George – The Eff has entered the fray in the GO George bus saga, demanding the reversal of all cancelled permits and for sanctions against 30 taxi operators from the area be lifted.
This comes after the Western Cape Provincial Regulatory Entity (PRE) found 30 of the 32 taxi operators, from the Uncedo George Taxi Association, guilty of violating the conditions of their operating licences and the code of conduct for minibus-taxi operators.
The section 79 inquiry dealt with the violent protest action that took place in George in August 2015, during which roads were barricaded, road infrastructure damaged and four Go George buses were set alight.
CCTV footage and police reports were used to identify vehicles used during the illegal protest action. The tribunal began in Oudtshoorn in September last year and 40 operating licences were cited as part of the inquiry.
Transport and Public Works spokesman Byron la Hoe said two operators had been acquitted by the PRE.
“These are operators whose vehicles were parked at the Lawaaikamp Community Centre after the protest action,” he added.
La Hoe said the tribunal had identified more taxi operators who were part of the protest action in August last year, and a second section 79 inquiry will be held soon.
“Although only one operating licence was cancelled by the PRE, the remaining operating licences were suspended for extended periods.
“A total of 18 operating licences were suspended for six months, a further 18 for 12 months and one operating licence for an 18-month period,” La Hoe said.
The sanctions require that:
– Operating licences must be surrendered at the PRE offices before the close of business this Friday.
– Vehicles specified in these operating licences may not be used to provide any public transport services for the period of suspension and may not be linked to other operating licences.
– No transactions will be allowed on any of the affected operating licences.
– Where an affected vehicle is observed providing a public transport service, it may result in the cancellation of the operating licence.
“It is unfortunate that affected operators will not be able to generate an income during the suspension periods, but operators have to realise that there are consequences for illicit actions.
“The length of the suspension is an indication of how seriously we view these transgressions,” La Hoe added.
But the EFF did not share the government’s stance that the decision sends a clear signal that violent behaviour would not be tolerated. Instead, the EFF felt it showed a disregard for black lives and taxi operators.
EFF Western Cape leader Bernard Joseph said the entire matter could have been resolved in such a manner where all stakeholders could have been involved from the onset. “We demand that all cancelled permits be declared valid again,” he said.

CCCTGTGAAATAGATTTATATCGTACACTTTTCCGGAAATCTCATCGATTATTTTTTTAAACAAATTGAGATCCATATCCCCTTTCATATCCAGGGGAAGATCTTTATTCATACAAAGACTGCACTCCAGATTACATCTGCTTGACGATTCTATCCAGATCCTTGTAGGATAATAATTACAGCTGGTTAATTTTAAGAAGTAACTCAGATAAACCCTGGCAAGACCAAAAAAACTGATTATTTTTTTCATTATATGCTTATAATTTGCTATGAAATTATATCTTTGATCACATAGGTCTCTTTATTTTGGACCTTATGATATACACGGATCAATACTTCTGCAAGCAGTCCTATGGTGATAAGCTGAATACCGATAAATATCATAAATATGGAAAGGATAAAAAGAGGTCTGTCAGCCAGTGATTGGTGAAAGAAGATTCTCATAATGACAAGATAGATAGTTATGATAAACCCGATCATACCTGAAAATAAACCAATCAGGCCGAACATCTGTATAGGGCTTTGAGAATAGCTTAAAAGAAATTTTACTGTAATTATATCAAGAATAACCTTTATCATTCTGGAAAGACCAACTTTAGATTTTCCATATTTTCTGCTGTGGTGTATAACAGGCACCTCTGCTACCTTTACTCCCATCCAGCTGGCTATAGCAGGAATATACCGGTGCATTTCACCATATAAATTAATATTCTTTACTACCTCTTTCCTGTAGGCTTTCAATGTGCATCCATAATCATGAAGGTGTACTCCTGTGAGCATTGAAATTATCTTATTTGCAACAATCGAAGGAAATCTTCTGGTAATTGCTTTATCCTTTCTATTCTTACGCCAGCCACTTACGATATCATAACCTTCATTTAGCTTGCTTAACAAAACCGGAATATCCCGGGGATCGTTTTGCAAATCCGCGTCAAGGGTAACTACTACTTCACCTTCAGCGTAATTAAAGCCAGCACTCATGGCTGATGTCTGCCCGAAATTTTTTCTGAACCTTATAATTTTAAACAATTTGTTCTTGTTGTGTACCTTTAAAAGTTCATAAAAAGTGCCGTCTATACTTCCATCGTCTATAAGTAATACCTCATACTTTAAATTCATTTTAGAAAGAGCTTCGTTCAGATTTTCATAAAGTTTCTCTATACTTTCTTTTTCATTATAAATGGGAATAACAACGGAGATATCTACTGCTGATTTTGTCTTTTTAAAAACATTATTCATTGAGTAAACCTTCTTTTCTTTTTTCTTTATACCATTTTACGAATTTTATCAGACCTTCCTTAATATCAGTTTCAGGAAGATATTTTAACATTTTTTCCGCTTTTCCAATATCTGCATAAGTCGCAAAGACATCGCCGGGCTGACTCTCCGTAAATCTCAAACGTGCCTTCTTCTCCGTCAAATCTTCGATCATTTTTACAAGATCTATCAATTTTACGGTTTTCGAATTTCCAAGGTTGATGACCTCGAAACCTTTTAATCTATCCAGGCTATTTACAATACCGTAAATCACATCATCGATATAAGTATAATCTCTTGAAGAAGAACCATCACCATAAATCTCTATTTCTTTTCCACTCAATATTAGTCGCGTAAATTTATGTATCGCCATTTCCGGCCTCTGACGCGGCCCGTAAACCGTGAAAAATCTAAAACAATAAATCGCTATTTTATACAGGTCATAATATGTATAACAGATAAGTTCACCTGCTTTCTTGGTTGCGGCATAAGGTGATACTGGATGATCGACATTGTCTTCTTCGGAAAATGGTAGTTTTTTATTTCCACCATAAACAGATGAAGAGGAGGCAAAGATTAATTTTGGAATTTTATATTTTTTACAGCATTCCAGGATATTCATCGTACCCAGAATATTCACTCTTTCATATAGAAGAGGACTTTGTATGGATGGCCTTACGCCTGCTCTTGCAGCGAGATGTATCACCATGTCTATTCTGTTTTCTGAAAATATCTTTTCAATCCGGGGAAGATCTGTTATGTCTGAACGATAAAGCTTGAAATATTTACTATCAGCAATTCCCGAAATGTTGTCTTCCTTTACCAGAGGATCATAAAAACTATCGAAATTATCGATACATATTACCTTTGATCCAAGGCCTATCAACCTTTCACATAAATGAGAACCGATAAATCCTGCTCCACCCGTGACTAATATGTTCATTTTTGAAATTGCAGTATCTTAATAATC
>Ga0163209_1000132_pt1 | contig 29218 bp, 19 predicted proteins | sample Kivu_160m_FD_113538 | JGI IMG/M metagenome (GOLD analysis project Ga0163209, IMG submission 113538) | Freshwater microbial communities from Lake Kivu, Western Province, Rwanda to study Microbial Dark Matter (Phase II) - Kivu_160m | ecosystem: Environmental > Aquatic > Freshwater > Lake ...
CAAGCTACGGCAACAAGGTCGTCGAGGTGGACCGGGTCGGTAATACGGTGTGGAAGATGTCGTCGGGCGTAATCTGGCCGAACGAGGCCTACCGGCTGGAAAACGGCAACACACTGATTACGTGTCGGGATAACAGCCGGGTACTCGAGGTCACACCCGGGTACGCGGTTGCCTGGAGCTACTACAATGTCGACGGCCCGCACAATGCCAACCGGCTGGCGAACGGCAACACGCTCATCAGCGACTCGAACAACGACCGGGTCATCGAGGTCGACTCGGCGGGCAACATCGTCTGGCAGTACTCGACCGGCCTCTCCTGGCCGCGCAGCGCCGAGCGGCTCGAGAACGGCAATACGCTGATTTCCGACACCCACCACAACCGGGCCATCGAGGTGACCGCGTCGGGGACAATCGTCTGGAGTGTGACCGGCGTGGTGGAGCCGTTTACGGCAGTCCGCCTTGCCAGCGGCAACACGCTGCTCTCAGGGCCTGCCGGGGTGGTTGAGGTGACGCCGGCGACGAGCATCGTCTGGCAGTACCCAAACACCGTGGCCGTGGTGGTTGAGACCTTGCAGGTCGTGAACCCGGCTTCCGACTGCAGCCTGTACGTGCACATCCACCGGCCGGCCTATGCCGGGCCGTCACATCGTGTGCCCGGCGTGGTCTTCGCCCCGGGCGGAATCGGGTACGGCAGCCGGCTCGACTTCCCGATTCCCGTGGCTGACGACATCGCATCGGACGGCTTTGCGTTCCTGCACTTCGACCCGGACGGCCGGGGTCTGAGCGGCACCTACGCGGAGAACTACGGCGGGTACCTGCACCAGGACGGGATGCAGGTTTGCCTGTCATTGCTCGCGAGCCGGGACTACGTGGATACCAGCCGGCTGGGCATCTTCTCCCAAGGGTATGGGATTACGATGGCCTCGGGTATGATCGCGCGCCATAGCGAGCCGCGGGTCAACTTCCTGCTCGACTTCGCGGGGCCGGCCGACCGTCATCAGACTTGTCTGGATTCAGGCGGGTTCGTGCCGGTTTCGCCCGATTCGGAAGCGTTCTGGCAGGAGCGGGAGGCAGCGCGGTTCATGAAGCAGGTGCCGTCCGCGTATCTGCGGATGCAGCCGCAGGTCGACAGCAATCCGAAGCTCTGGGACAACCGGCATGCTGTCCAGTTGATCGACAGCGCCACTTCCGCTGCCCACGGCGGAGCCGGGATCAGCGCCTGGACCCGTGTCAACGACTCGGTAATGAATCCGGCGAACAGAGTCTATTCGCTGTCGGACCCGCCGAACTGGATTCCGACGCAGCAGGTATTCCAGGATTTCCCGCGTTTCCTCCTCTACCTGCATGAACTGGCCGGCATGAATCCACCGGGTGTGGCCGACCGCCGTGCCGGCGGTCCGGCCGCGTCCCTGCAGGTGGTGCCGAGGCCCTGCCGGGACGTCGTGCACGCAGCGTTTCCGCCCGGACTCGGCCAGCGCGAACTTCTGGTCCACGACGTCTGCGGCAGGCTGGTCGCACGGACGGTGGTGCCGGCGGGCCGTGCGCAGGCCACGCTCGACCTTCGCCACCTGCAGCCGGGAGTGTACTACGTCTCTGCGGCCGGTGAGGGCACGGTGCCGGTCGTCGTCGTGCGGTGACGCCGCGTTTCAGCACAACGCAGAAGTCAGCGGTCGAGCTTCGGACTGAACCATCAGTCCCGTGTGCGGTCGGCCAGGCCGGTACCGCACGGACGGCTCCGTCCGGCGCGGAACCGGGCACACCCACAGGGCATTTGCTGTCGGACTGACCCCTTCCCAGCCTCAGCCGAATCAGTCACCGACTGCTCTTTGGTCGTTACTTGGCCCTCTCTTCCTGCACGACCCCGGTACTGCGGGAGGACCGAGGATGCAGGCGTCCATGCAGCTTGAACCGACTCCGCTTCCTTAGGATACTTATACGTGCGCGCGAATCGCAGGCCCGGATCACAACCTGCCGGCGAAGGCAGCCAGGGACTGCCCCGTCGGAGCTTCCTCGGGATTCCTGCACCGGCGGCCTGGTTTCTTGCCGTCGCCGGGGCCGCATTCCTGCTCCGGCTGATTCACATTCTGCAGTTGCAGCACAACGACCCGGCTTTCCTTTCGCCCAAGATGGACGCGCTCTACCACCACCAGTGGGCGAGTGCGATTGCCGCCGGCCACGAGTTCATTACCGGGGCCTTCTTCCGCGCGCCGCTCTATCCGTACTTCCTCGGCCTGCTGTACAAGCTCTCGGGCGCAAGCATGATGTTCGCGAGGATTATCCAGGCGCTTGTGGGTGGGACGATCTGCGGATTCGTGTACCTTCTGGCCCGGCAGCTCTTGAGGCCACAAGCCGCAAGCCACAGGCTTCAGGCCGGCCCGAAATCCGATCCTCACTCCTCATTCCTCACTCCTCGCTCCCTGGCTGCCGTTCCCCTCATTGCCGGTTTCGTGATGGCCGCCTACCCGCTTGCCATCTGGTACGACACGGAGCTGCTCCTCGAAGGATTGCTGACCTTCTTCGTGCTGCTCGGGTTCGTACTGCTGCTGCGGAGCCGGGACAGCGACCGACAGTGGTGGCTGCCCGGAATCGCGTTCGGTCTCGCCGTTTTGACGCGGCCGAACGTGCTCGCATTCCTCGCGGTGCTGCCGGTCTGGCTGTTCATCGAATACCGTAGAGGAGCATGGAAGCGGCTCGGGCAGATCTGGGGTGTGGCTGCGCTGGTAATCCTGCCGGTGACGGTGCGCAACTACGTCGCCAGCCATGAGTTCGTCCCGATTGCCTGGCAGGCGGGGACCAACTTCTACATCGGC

“Furthermore we demand the removal of all sanctions against the 30 taxi operators. Joseph added that the oppressive nature of negotiations had led to the uprising.
“As the EFF we do not tolerate violence, but those responsible for orchestrating the violence behind council desks need to seriously consider their contribution,” he added.
‘Stop the vandalism’
Meanwhile, the South African National Roads Agency Limited has condemned the vandalism of road infrastructure along the N2 between York Street Interchange and Garden Route Mall, urging residents in the surrounding areas and those of other townships to assist in ending the on-going destruction.
The damage to the infrastructure has had a major impact on the completion of the R43 million project, the budget allocated by the Treasury for road infrastructure made up of tax payers’ money.
Sanral regional manager Kobus van der Walt said: “The deliberate and wilful destruction of the network jeopardises not only the safety of pedestrians from various communities which it is designed to assist, but also the livelihood of a number of workers on the project.
“We know 40 percent of all deaths on South African roads are pedestrians. They are the most vulnerable group of all road users, and road safety is an important priority for Sanral.”
He said part of the two metre-high welded mesh fence erected on the N2 separating the pathways from the freeway had been damaged and would need to be replaced. The destruction of the fences meant an increased risk of straying animals, allowing them access to the freeway, which could result in accidents and death.
Van der Walt said the estimated target spend on SMMEs working on the project amounted to R24 million, while the expenditure on labour amounted to R12 million. About 210 workers are laying bricks, building walkways and erecting fences.
“This project has the added advantage of providing employment to a greater number of people from George area,” he said.
Among other things reported damaged are the electrics housed in concrete poles which are supposed to carry 177 energy-efficient LED lights.
A key feature of the project is a new pedestrian bridge constructed along the N2, providing access for pedestrians and cyclists to move safely across the railway line at Meul River from their homes to their places of work. It has also suffered infrastructure damage, caused by fire which led to the burning of the rubber bridge bearings.
“I’m appealing to leaders of the local community to help put a stop to the vandalism of infrastructure, which has been designed to better the lives of those living in the George area,” said Van der Walt.